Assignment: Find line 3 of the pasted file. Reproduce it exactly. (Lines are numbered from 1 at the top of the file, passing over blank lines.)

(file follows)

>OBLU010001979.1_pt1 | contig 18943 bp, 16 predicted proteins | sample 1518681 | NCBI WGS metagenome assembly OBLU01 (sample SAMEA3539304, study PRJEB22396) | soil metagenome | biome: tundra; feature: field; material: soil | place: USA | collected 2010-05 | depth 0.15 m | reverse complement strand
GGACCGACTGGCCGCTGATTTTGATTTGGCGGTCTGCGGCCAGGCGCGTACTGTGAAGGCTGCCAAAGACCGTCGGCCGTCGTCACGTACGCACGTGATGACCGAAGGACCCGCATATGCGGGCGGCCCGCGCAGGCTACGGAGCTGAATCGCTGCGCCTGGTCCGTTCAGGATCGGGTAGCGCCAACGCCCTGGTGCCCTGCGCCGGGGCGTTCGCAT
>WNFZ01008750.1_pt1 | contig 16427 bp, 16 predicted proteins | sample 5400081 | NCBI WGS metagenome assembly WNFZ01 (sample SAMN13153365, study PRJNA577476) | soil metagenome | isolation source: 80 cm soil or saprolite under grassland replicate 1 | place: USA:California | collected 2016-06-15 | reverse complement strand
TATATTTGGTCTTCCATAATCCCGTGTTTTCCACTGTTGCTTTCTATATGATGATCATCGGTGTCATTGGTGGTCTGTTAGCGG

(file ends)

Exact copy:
>WNFZ01008750.1_pt1 | contig 16427 bp, 16 predicted proteins | sample 5400081 | NCBI WGS metagenome assembly WNFZ01 (sample SAMN13153365, study PRJNA577476) | soil metagenome | isolation source: 80 cm soil or saprolite under grassland replicate 1 | place: USA:California | collected 2016-06-15 | reverse complement strand